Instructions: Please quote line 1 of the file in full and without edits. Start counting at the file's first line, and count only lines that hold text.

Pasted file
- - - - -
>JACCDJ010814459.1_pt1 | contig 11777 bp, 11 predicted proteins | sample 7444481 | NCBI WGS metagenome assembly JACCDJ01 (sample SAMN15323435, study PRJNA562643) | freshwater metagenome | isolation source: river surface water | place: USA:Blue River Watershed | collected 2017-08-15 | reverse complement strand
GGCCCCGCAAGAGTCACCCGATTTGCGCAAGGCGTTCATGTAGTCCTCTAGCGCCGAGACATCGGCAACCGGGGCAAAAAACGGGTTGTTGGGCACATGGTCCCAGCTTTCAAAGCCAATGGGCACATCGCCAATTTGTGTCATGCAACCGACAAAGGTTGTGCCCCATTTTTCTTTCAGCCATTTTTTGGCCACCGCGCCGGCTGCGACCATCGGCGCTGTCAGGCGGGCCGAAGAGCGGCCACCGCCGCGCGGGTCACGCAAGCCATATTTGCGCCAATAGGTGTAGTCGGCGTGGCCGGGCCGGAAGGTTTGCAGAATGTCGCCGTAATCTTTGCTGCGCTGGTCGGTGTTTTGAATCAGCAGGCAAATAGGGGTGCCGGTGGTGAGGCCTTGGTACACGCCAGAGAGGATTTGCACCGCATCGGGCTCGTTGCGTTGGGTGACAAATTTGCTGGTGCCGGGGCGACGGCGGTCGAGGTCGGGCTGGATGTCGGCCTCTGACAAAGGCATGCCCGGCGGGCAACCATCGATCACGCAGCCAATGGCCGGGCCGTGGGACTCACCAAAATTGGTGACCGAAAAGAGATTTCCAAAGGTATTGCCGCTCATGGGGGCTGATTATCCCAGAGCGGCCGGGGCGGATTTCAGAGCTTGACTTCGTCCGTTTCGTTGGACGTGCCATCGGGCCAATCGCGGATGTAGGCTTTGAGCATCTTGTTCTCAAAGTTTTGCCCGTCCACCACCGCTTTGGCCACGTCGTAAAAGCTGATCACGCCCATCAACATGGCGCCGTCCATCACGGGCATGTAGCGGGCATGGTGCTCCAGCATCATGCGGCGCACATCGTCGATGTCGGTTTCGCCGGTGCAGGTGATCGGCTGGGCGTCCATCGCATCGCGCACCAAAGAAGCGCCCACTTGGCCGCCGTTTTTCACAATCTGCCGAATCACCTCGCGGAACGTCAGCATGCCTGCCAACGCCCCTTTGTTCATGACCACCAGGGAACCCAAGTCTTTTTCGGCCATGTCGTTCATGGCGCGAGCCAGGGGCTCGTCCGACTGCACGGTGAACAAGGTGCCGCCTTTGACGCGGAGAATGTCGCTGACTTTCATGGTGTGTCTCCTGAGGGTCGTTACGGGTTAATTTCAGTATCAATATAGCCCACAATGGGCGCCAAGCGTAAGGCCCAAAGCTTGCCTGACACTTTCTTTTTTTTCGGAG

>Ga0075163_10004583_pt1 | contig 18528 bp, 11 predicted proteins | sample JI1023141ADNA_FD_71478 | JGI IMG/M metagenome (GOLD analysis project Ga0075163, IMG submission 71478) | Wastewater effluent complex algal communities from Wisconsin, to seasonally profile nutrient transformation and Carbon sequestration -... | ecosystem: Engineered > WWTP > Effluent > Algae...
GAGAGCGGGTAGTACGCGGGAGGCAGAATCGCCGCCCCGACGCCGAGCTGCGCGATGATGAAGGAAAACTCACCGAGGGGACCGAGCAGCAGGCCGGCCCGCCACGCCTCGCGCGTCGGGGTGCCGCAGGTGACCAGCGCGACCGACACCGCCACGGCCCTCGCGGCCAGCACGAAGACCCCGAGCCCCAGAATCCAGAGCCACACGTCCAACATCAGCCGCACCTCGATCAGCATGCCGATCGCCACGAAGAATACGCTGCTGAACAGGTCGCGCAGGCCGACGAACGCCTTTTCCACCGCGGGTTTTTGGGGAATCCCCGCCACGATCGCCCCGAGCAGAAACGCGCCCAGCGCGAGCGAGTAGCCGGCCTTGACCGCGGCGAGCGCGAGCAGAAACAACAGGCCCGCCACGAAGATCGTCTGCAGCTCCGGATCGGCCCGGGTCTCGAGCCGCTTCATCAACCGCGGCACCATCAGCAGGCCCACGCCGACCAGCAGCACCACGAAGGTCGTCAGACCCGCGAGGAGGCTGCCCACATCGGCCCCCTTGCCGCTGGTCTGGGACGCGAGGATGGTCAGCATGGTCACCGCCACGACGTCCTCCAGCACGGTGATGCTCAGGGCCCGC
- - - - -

>JACCDJ010814459.1_pt1 | contig 11777 bp, 11 predicted proteins | sample 7444481 | NCBI WGS metagenome assembly JACCDJ01 (sample SAMN15323435, study PRJNA562643) | freshwater metagenome | isolation source: river surface water | place: USA:Blue River Watershed | collected 2017-08-15 | reverse complement strand